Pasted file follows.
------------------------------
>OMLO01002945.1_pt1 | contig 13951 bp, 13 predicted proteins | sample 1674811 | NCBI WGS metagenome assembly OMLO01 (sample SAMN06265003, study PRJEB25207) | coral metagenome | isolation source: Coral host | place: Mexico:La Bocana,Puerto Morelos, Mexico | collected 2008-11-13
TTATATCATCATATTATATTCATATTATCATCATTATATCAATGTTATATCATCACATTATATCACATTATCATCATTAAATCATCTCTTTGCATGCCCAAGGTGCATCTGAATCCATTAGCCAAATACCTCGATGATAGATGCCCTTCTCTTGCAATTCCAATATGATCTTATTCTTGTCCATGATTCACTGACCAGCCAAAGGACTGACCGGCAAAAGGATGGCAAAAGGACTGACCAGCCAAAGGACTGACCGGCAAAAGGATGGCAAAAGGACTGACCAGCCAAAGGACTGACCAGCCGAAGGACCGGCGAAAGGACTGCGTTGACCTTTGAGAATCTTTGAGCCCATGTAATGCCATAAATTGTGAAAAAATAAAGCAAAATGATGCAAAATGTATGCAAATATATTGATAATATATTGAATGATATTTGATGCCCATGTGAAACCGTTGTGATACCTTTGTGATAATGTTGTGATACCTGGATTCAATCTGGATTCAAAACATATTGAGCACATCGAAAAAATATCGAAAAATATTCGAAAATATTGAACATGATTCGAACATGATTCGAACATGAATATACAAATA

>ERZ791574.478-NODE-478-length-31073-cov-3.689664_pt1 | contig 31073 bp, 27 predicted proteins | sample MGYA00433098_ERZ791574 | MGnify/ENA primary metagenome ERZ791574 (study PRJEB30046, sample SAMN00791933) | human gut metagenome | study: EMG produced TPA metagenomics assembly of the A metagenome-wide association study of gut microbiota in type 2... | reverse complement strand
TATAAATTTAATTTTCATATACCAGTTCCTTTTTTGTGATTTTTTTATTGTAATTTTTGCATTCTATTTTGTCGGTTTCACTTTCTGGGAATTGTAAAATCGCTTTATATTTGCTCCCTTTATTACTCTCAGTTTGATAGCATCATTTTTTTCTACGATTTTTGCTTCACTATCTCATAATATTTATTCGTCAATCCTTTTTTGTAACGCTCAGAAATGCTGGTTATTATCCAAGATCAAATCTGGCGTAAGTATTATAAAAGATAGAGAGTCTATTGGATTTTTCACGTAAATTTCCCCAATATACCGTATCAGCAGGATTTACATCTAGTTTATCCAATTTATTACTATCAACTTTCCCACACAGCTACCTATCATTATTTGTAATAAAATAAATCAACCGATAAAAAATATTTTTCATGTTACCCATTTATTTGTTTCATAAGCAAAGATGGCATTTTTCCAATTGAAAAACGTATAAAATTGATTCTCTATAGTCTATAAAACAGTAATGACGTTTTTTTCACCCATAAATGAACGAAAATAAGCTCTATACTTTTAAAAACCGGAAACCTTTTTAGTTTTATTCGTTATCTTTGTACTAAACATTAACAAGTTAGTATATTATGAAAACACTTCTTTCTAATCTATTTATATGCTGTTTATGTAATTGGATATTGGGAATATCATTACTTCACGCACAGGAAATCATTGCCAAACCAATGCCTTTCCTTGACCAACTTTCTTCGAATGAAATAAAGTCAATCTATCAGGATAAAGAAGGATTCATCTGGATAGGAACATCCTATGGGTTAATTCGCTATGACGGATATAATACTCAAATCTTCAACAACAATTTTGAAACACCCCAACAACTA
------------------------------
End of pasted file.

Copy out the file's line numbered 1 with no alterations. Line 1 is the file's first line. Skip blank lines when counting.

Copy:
>OMLO01002945.1_pt1 | contig 13951 bp, 13 predicted proteins | sample 1674811 | NCBI WGS metagenome assembly OMLO01 (sample SAMN06265003, study PRJEB25207) | coral metagenome | isolation source: Coral host | place: Mexico:La Bocana,Puerto Morelos, Mexico | collected 2008-11-13